ACIM Manual for Teachers Reading for October 26
24. IS REINCARNATION SO?
In the ultimate sense, reincarnation is impossible. There is no past or future, and the idea of birth in a body has no meaning either once or many times. Reincarnation cannot, then, be true in any real sense. Our only question should be, “Is the concept helpful”? And that depends, of course, on what it is used for. If it is used to strengthen the recognition of the eternal nature of life, it is helpful indeed. Is any other question about it really useful in lighting up the way? Like many other beliefs, it can be bitterly misused. At least, such misuse offers preoccupation and perhaps pride in the past. At worst, it induces inertia in the present. In between, many kinds of folly are possible.
Reincarnation would not, under any circumstances, be the problem to be dealt with now. If it were responsible for some of the difficulties the individual faces now, his task would still be only to escape from them now. If he is laying the groundwork for a future life, he can still work out his salvation only now. To some, there may be comfort in the concept, and if it heartens them its value is self-evident. It is certain, however, that the way to salvation can be found by those who believe in reincarnation and by those who do not. The idea cannot, therefore, be regarded as essential to the curriculum. There is always some risk in seeing the present in terms of the past. There is always some good in any thought which strengthens the idea that life and the body are not the same.
For our purposes, it would not be helpful to take any definite stand on reincarnation. A teacher of God should be as helpful to those who believe in it as to those who do not. If a definite stand were required of him, it would merely limit his usefulness, as well as his own decision-making. Our course is not concerned with any concept that is not acceptable to anyone, regardless of his formal beliefs. His ego will be enough for him to cope with, and it is not the part of wisdom to add sectarian controversies to his burdens. Nor would there be an advantage in his premature acceptance of the course merely because it advocates a long-held belief of his own.
It cannot be too strongly emphasised that this course aims at a complete reversal of thought. When this is finally accomplished, issues such as the validity of reincarnation become meaningless. Until then, they are likely to be merely controversial. The teacher of God is, therefore, wise to step away from all such questions, for he has much to teach and learn apart from them. He should both learn and teach that theoretical issues but waste time, draining it away from its appointed purpose. If there are aspects to any concept or belief that will be helpful, he will be told about it. He will also be told how to use it. What more need he know?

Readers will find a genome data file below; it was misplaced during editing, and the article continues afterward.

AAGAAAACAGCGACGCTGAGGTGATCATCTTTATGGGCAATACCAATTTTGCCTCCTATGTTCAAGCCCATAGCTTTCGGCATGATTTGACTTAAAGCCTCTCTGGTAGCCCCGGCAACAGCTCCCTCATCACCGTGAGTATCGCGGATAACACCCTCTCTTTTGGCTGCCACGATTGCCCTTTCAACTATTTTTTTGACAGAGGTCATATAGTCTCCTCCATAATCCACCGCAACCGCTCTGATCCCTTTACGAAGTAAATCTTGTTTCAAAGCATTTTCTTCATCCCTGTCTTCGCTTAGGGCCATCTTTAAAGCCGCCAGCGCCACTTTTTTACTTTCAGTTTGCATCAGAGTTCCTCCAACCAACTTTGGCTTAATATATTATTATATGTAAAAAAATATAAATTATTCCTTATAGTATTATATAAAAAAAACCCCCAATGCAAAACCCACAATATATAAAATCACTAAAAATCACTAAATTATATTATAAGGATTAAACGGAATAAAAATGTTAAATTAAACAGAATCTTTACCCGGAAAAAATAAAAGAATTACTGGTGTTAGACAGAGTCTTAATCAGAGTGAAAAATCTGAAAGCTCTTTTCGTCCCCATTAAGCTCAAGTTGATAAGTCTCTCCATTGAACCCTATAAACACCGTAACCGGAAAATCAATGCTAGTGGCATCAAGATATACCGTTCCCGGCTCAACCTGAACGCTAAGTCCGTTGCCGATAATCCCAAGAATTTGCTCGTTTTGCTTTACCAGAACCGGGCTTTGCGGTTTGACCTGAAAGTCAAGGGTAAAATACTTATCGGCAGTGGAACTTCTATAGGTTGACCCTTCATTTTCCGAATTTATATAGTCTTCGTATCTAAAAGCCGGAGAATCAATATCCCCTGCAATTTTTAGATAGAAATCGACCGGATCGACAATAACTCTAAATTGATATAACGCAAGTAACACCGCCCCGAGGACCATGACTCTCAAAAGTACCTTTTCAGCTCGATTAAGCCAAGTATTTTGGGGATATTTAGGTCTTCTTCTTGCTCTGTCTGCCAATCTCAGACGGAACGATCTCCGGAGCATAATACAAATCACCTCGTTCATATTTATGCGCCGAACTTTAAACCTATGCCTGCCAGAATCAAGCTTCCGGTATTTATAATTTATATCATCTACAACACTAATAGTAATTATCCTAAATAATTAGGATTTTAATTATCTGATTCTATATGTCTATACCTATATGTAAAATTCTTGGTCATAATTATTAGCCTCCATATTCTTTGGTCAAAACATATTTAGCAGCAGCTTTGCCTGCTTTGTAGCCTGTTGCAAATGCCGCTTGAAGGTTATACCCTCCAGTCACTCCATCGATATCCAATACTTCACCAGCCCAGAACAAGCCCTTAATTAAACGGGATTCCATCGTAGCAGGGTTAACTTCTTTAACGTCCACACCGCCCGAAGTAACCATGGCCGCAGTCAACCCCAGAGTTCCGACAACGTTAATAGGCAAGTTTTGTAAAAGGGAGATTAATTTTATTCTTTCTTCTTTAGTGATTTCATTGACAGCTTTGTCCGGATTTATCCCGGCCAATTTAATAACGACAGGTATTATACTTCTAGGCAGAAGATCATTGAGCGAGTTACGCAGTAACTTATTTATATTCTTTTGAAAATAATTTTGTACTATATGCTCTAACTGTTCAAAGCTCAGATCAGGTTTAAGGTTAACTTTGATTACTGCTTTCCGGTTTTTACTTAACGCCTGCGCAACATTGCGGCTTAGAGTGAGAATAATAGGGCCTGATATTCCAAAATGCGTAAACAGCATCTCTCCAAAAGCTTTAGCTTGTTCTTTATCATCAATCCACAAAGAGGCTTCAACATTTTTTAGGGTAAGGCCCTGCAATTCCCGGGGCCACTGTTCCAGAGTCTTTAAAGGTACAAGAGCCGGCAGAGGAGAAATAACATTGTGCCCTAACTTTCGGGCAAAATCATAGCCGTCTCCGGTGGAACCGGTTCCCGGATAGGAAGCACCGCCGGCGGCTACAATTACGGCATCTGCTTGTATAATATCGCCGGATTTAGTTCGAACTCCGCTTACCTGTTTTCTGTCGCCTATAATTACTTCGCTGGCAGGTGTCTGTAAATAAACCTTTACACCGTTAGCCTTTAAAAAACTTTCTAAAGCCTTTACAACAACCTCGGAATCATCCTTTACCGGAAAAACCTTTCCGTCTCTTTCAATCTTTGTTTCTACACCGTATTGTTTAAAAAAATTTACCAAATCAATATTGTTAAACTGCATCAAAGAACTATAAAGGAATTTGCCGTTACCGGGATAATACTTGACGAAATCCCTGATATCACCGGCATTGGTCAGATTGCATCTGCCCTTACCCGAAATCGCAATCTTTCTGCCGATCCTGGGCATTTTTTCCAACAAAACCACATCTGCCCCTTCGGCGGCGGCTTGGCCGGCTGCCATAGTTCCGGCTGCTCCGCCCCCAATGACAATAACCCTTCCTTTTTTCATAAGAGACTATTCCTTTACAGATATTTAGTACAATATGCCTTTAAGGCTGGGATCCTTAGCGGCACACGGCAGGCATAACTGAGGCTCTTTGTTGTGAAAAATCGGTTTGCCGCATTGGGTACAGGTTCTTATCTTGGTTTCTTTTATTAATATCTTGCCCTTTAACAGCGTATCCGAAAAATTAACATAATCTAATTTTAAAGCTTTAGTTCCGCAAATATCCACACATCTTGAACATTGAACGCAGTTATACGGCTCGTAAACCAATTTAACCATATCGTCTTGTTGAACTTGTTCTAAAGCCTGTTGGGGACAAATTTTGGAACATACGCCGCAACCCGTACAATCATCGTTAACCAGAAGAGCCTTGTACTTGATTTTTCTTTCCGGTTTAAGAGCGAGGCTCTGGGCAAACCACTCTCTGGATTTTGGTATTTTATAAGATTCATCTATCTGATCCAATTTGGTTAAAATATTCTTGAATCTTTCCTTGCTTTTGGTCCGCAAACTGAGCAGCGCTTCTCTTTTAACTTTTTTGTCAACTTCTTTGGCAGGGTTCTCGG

Does this mean that the teacher of God should not believe in reincarnation himself, or discuss it with others who do? The answer is, certainly not! If he does believe in reincarnation, it would be a mistake for him to renounce the belief unless his internal Teacher so advised. And this is most unlikely. He might be advised that he is misusing the belief in some way that is detrimental to his pupil’s advance or his own. Reinterpretation would then be recommended, because it is necessary. All that must be recognised, however, is that birth was not the beginning, and death is not the end. Yet even this much is not required of the beginner. He need merely accept the idea that what he knows is not necessarily all there is to learn. His journey has begun.
The emphasis of this course always remains the same;—it is at this moment that complete salvation is offered you, and it is at this moment that you can accept it. This is still your one responsibility. Atonement might be equated with total escape from the past and total lack of interest in the future. Heaven is here. There is nowhere else. Heaven is now. There is no other time. No teaching that does not lead to this is of concern to God’s teachers. All beliefs will point to this if properly interpreted. In this sense, it can be said that their truth lies in their usefulness. All beliefs that lead to progress should be honoured. This is the sole criterion this course requires. No more than this is necessary.